State of the Union
The Golden State Warriors are coming off of a 15-50 season, which was the worst record in the league. The Warriors are coming off of a gap year, after having made 5 straight Finals. With their big three of Steph Curry, Klay Thompson, and Draymond Green missing a combined 147 games, the season was basically a throwaway. The team was able to tank and ended up with the 2nd pick in the upcoming draft and flipped D’Angelo Russell to Minnesota for Andrew Wiggins and a future first.
The team enters the 2020/2021 season with much bigger aspirations than last season. With the big three coming back, the team should be back in the playoff hunt. Curry, Thompson, Green should all be rested and have a lot to prove. The rest of the roster, however, is where the issues are. The starting lineup is rounded out by a max contract Andrew Wiggins and Kevon Looney. The bench, as it currently stands, is in shambles with the only players under contract being Jordan Poole, Eric Paschall, Alen Smailagic, Damion Lee and Ky Bowman. If the team wants a realistic shot at a title chance, they need to seriously overhaul their bench.
The biggest decision facing the Warriors this offseason is what to do with the 2nd overall pick in the upcoming draft. Should they flip the pick in a win now trade, or take a cornerstone player that could be the face of the future in the Bay area? The team has serious depth issues and is built to win now. Ultimately, this could push the team into flipping the pick for one or more role players that can help the team contend.
One sneaky issue that could hamper the Warriors ability to make moves this summer is the luxury tax. As the roster currently sits and assuming no change in the luxury tax line year over year, the team is slated for a luxury tax bill over $70 million dollars. If the Warriors were to flip the second overall pick plus Andre Iguodala’s traded player exception for a player or players while also using the tax payers mid level exception, that tax bill could balloon to over $130 million. That would mean paying over $260,000,000 for this roster. With no fans in the arena next year, revenues could take a steep drop and there could be questions about ownerships ability to afford such a tax bill.
Salary Cap Analysis
-Current Cap Room: ($45,070,426)
-Max Cap Room: ($43,307,630)
-Projected Cap Room: ($45,070,426)
-Path to a Max: Impossible
-Best Contract on the Books: Steph Curry. Multiple time MVP/Champ under contract for multiple years. No brainer.
-Worst Contract on the Books: Andrew Wiggins. The team was compensated to take the contract and Wiggins has clearly not lived up to the money. Not by a long shot. We will see if playing with the best backcourt in the league can help him turn it around, if he is still in Golden State.
-Potential Offseason Targets: Kelly Oubre, DJ Augustin, Wesley Matthews, Robert Covington, Rudy Gay
The Big Question(s)
What are the Golden State Warriors going to do with their 2nd overall draft pick in the upcoming 2020 NBA Draft? This is one of the major questions that are looming over the league. Consensus seems to be that the Warriors almost have to move the pick in a win now trade. But what deals are out there that the team could do worthy of moving the second overall pick using the $17.2 million traded player exception? Some hypotheticals could be:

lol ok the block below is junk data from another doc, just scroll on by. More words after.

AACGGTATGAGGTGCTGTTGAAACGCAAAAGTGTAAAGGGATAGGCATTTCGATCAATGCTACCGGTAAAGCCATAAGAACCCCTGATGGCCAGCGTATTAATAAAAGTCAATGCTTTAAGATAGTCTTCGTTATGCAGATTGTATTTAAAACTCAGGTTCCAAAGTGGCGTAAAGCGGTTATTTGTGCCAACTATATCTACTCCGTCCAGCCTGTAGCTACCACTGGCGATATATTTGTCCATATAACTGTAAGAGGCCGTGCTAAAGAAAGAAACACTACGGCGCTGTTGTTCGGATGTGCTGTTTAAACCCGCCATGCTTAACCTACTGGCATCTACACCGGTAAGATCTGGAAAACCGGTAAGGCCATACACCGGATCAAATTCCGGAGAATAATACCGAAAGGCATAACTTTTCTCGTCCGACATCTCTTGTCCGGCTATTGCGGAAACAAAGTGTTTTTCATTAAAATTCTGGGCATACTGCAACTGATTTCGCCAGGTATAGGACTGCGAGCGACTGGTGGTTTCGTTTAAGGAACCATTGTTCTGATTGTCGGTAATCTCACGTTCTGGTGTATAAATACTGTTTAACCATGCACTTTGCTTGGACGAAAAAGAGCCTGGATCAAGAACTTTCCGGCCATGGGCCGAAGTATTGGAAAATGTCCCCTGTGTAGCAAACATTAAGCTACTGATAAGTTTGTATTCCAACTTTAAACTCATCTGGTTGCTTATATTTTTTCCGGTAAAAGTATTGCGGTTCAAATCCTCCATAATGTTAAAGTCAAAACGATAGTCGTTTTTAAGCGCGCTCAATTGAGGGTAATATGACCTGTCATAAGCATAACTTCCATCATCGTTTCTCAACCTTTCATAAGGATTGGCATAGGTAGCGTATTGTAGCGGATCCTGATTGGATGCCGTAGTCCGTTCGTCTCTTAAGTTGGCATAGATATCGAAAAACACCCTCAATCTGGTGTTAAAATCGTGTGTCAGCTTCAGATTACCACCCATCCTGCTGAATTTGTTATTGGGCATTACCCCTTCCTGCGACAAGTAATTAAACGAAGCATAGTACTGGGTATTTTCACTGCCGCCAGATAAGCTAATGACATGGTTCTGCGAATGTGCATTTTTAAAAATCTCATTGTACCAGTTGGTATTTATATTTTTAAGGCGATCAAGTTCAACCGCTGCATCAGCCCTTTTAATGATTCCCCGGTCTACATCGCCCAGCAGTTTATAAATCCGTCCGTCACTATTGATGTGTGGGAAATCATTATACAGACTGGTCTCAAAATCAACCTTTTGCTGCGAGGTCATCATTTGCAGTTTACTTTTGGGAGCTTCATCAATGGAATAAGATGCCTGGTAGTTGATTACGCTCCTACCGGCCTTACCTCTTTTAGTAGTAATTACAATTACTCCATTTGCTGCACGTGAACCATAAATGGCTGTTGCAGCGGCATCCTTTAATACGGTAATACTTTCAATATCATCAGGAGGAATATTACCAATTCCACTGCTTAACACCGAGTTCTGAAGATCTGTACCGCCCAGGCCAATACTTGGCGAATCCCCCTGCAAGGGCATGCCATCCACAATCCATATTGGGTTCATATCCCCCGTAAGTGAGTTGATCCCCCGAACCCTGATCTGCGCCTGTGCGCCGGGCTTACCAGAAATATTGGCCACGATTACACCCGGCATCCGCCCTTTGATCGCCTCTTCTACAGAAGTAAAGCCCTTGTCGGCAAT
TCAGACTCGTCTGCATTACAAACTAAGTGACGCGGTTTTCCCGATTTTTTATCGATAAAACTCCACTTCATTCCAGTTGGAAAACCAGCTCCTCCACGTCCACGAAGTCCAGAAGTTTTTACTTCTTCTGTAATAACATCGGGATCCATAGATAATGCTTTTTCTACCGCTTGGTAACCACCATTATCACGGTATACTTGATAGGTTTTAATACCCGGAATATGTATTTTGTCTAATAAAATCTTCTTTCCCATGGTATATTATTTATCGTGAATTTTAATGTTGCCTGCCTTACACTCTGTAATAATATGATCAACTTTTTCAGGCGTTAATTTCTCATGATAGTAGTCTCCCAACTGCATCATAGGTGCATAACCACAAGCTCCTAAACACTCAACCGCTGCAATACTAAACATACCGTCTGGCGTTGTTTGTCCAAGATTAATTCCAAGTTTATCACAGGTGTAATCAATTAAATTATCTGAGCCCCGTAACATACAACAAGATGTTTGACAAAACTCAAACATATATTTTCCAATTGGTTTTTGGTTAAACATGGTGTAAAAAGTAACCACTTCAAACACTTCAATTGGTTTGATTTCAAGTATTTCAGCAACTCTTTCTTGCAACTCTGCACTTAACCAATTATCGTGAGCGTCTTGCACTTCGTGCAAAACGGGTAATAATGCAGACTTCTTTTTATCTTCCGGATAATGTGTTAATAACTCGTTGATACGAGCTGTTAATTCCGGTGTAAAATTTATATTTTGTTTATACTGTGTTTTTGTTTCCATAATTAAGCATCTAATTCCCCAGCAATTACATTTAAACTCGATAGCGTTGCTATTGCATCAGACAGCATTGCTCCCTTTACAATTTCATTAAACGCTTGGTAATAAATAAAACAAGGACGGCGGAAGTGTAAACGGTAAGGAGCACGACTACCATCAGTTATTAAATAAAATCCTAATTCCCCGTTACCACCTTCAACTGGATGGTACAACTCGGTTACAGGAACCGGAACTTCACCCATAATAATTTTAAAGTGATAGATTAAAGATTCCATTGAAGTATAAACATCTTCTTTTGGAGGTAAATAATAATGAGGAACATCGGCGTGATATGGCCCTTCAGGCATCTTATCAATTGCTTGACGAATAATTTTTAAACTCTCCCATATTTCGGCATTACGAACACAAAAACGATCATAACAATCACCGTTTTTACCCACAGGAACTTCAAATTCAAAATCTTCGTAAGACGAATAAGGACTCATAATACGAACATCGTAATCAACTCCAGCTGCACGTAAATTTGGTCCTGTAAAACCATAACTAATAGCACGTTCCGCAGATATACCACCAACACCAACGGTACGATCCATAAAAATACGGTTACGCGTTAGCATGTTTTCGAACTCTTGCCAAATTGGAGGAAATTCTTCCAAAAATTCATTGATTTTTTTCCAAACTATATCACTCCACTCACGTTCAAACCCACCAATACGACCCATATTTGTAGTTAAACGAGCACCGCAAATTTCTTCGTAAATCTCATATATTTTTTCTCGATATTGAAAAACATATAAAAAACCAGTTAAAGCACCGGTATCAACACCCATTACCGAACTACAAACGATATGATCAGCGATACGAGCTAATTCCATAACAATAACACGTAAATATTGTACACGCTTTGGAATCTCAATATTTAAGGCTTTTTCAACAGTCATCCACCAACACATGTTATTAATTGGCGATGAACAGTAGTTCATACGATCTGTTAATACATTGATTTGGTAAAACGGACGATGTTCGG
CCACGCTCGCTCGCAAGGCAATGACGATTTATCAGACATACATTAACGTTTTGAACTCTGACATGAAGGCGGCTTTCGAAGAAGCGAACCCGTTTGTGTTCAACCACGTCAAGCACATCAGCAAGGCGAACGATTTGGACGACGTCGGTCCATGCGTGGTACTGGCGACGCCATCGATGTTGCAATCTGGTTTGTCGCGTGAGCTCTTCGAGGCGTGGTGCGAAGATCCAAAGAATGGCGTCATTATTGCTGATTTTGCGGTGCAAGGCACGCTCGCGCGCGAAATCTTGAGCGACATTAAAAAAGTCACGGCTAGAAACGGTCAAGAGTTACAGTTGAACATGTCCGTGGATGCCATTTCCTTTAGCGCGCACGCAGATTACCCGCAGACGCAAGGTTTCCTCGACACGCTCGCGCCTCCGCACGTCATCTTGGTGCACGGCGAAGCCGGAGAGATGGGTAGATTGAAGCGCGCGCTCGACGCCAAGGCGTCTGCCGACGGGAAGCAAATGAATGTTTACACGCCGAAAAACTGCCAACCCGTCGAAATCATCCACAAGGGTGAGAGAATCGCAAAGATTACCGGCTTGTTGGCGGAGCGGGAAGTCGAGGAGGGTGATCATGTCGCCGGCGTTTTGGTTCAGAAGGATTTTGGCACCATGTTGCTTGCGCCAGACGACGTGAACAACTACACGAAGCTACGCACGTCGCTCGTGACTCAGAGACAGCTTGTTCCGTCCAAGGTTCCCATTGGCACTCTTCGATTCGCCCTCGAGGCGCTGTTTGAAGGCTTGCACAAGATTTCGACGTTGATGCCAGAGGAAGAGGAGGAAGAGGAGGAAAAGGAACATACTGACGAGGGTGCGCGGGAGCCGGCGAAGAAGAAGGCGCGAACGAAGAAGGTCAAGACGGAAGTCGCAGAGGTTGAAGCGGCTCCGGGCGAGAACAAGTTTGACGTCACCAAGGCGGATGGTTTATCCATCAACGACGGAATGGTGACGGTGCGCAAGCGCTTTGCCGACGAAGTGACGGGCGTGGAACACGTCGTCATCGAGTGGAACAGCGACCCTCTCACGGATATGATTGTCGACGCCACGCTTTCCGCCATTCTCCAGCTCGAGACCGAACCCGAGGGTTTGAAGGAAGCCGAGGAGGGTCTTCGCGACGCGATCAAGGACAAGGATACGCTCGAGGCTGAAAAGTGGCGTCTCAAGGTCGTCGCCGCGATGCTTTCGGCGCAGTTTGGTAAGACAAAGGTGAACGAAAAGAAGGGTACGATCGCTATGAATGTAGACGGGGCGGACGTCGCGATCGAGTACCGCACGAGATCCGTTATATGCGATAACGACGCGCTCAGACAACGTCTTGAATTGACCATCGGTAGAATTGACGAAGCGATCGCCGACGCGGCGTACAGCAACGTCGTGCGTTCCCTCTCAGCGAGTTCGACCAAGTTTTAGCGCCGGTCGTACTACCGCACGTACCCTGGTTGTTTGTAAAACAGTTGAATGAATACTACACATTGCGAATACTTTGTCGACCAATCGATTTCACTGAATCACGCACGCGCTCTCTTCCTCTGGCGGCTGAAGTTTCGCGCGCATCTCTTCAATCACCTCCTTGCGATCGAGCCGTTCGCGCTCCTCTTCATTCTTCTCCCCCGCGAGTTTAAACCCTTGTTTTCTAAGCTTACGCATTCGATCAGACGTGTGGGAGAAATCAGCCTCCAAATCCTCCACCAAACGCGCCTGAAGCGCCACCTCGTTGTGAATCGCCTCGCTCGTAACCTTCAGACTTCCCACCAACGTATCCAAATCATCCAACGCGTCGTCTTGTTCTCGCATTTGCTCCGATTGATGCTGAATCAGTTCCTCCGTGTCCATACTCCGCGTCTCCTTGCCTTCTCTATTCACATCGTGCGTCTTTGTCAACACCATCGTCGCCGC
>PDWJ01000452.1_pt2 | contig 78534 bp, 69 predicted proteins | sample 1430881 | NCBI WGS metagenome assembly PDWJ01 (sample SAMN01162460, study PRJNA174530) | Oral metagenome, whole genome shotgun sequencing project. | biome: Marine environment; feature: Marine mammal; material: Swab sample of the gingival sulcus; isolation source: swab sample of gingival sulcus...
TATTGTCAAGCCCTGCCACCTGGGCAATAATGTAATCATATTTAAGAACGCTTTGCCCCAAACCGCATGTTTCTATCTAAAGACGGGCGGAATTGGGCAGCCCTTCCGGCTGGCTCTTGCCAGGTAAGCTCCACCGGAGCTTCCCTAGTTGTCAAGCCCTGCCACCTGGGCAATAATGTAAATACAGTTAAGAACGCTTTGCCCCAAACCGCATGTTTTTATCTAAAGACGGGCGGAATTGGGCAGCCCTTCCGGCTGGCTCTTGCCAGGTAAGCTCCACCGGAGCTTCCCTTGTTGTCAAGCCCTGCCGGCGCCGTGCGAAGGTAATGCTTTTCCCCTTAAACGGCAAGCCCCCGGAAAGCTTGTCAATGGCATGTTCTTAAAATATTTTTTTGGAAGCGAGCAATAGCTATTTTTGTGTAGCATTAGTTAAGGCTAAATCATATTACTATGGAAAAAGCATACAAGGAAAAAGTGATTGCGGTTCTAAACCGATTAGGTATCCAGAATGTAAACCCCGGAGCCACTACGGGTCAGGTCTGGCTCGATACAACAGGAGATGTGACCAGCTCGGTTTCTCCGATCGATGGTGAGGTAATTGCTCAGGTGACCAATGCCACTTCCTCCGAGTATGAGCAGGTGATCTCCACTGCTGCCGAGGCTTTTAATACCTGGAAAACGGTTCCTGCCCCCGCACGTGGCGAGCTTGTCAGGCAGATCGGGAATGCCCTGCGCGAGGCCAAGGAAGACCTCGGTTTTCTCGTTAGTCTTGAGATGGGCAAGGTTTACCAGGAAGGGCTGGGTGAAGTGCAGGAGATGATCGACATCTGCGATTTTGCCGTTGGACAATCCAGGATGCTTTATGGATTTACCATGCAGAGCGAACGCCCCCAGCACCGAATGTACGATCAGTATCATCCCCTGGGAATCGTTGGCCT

-Kelly Oubre and the 10th overall pick
-Rudy Gay and the 11th overall pick
-Thaddeus Young or Tomas Satoransky and the 4th overall pick
-Derrick Rose and the 7th overall pick
These deals all net them a good rotation player and another draft asset, but are they enough to move off of the 2nd overall pick? The team could instead choose to draft a player that could be a building block for the future of the franchise, such as Lamelo Ball or James Wiseman. But could these players be able to contribute on day one on a championship contending team? Wiseman perhaps, but Ball is not as likely.
Another question facing the Warriors is their ability to pay the luxury tax. Will ownership be willing to open the pocketbook and shell out a tax bill north of $100 million to be able to really compete for a chance at the title? Or, with the likelihood of no fans in the arenas for games, will the drastic decrease in forecasted revenues cause ownership to cheap out, being content with their 3 titles in the previous 6 years.
Asset Allocation Grades (Excluding Draft Picks)
-Steph Curry 2 years $89 million
-Klay Thompson 4 year $157 million
-Andre Iguodala TPE of $17.2 million
-Eric Paschall 2 year $3.3 million
-Kevon Looney 2 year $10 million PO in second year
-Draymond Green 4 year $100 million PO in fourth year
-Damion Lee two year $3.7 million
-Ky Bowman 2 year $3.3 million
-Alen Smailagic 2 year $3.3 million
-Jordan Poole 3 year $8.1 million TO in year 2 and 3
-Andrew Wiggins 3 year $94.7 million
-2nd Pick: LaMelo Ball, James Wiseman, Anthony Edwards, Deni Advija
-48th and 51st Pick: Killian Tillie, Vernon Carey, Payton Pritchard, Grant Riller, Jay Scrubb, Paul Reed
Nick Thoreson is a young professional working in finance who is passionate about the NBA and especially all things salary cap related.